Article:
MILTON — For the first time, Northwest Florida has its own public entomologist.

The scientist who studies insects also goes by “bug doctor.”

Silvana Paula-Moraes arrived last year and works with the University of Florida Institute of Food and Agricultural Sciences. As an entomologist, the native of Brazil protects local forests and fields against invasive insects. She also participates in other projects to control native pests and support the local economy.

“The Florida Panhandle has a distinctive regional landscape consisting of a mosaic of natural vegetation, forests and field crops,” Paula-Moraes said. “My research, teaching and extension work can contribute with these challenges for field crop production in the region.”

Paula-Moraes recently described her duties as the Panhandle’s bug doctor.

What are the biggest challenges of your job?

The big challenge working with applied entomology is that I investigate biological events, and I used to joke that insects do not respect holidays, weekends, and special dates, including Thanksgiving, Christmas, World Cup soccer games and the Super Bowl. We need to keep colonies in lab, perform data collection in experimental areas, and most of the time their life cycles define the timeline of my work. I also face the same environmental challenges in field plots that farmers need to deal with every crop season.

What local bugs cause the most trouble?

Pests associated with peanut and cotton. This is the second crop season my entomology team and I have performed field and experimental areas evaluation to provide local information about the occurrence and impact of these pests.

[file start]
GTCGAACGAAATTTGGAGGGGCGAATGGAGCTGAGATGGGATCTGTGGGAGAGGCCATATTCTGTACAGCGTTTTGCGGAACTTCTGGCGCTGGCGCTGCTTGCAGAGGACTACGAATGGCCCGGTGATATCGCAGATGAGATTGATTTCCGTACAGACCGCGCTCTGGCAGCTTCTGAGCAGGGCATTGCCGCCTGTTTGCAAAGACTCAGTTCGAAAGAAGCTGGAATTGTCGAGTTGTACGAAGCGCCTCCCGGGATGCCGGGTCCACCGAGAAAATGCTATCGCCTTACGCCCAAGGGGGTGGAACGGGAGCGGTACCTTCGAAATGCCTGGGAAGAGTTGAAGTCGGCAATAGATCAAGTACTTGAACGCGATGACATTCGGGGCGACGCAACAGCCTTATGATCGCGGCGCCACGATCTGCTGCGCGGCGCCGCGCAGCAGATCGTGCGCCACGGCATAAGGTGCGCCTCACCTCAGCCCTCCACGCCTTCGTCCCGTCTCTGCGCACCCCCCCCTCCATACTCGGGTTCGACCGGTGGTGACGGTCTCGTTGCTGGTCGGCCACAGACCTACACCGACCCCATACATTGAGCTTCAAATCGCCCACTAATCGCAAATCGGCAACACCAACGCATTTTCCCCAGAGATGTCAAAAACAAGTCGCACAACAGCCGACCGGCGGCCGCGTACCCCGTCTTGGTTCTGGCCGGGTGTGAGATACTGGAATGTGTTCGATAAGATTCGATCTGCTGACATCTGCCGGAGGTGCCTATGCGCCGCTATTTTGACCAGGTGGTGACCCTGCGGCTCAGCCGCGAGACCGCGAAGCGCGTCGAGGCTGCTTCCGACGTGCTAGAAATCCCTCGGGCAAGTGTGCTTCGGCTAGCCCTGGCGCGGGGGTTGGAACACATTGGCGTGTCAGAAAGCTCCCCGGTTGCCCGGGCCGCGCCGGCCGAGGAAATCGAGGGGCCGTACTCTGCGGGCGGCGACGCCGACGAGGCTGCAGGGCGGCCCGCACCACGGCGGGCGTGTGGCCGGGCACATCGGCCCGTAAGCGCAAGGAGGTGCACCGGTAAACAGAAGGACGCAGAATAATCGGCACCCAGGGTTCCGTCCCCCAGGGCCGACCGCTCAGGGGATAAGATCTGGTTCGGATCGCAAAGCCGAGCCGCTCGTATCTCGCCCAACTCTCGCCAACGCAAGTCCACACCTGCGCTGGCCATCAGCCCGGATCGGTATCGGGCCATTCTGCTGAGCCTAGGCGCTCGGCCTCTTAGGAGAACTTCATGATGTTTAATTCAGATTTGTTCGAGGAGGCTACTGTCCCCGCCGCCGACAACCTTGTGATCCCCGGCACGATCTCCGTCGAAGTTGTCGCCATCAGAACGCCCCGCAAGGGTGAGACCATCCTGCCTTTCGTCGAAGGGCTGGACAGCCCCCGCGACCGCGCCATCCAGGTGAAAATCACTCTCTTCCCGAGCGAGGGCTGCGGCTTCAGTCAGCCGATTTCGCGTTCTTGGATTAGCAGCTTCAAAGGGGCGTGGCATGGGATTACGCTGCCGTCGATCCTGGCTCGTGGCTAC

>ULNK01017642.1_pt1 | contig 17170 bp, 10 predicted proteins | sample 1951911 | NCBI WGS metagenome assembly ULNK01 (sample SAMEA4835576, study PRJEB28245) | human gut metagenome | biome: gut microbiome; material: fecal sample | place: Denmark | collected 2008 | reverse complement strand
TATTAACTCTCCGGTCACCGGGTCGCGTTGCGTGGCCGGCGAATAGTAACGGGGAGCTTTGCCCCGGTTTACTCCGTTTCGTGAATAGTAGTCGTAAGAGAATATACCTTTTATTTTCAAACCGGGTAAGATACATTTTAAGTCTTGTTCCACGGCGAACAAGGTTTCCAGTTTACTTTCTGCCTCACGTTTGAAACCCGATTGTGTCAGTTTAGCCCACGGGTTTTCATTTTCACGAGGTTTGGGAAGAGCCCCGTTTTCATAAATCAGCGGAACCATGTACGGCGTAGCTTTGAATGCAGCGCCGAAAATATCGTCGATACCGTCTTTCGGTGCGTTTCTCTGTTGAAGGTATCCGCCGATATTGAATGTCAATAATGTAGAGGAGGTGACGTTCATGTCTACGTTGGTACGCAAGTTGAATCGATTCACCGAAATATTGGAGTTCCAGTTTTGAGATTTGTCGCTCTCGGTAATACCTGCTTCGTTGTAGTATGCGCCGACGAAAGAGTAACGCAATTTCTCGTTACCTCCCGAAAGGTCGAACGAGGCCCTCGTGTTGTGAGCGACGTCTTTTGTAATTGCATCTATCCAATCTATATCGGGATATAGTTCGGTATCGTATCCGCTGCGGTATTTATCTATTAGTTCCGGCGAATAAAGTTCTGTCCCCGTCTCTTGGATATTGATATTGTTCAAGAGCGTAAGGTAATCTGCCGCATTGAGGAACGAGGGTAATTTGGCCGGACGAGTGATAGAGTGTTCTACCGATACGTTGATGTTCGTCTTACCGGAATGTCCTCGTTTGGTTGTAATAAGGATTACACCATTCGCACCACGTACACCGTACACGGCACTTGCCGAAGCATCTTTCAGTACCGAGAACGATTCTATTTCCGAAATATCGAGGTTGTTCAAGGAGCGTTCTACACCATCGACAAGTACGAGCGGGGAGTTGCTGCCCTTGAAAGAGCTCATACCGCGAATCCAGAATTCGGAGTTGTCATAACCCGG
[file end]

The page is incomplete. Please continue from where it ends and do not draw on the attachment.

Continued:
What is the No. 1 thing people want to know about bugs?

Insects are the dominant group of animals in earth. Some species are harmful: economic pests in crops, vector of diseases, etc. However, insects are a diverse group that can be found in several different ecosystems and play essential roles in nature. Besides beneficial insects, such as natural enemies and pollinators, they also can be used as model for technological development.

What is the busiest time of year for entomologists?

Based on my previous experience working in the corn belt, during my Ph.D. in Nebraska, the hot season for field work with insects, it is in the summer. Here in the Florida Panhandle, it can be said that the crop season extends from end of spring through all summer and part of the fall. If we include (Brassica) carinata, a new winter/spring crop in the Florida Panhandle for oil seed production, it can be said that all year long.